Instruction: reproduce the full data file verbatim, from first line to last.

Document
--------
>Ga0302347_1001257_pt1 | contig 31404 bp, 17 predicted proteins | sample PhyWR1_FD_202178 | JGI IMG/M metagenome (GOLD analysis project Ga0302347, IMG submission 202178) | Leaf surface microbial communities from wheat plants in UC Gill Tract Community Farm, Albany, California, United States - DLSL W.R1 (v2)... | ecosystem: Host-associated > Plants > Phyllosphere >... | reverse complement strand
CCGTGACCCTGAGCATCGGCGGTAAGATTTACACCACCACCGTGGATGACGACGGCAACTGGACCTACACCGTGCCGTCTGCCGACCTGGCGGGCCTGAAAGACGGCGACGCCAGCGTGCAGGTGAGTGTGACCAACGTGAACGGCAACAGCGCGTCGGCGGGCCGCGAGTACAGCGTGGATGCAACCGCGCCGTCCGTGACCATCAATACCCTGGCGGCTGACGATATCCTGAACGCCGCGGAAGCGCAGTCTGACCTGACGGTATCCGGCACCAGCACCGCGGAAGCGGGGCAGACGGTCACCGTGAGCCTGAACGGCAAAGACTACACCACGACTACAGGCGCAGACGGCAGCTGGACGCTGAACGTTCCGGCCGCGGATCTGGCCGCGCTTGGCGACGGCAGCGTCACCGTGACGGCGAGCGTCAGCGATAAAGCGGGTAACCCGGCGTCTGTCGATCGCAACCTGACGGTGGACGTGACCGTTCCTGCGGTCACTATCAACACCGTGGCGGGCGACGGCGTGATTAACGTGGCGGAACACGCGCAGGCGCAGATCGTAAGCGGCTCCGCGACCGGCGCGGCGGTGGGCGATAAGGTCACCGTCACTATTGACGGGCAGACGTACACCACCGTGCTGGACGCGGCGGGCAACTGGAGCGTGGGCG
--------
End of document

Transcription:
>Ga0302347_1001257_pt1 | contig 31404 bp, 17 predicted proteins | sample PhyWR1_FD_202178 | JGI IMG/M metagenome (GOLD analysis project Ga0302347, IMG submission 202178) | Leaf surface microbial communities from wheat plants in UC Gill Tract Community Farm, Albany, California, United States - DLSL W.R1 (v2)... | ecosystem: Host-associated > Plants > Phyllosphere >... | reverse complement strand
CCGTGACCCTGAGCATCGGCGGTAAGATTTACACCACCACCGTGGATGACGACGGCAACTGGACCTACACCGTGCCGTCTGCCGACCTGGCGGGCCTGAAAGACGGCGACGCCAGCGTGCAGGTGAGTGTGACCAACGTGAACGGCAACAGCGCGTCGGCGGGCCGCGAGTACAGCGTGGATGCAACCGCGCCGTCCGTGACCATCAATACCCTGGCGGCTGACGATATCCTGAACGCCGCGGAAGCGCAGTCTGACCTGACGGTATCCGGCACCAGCACCGCGGAAGCGGGGCAGACGGTCACCGTGAGCCTGAACGGCAAAGACTACACCACGACTACAGGCGCAGACGGCAGCTGGACGCTGAACGTTCCGGCCGCGGATCTGGCCGCGCTTGGCGACGGCAGCGTCACCGTGACGGCGAGCGTCAGCGATAAAGCGGGTAACCCGGCGTCTGTCGATCGCAACCTGACGGTGGACGTGACCGTTCCTGCGGTCACTATCAACACCGTGGCGGGCGACGGCGTGATTAACGTGGCGGAACACGCGCAGGCGCAGATCGTAAGCGGCTCCGCGACCGGCGCGGCGGTGGGCGATAAGGTCACCGTCACTATTGACGGGCAGACGTACACCACCGTGCTGGACGCGGCGGGCAACTGGAGCGTGGGCG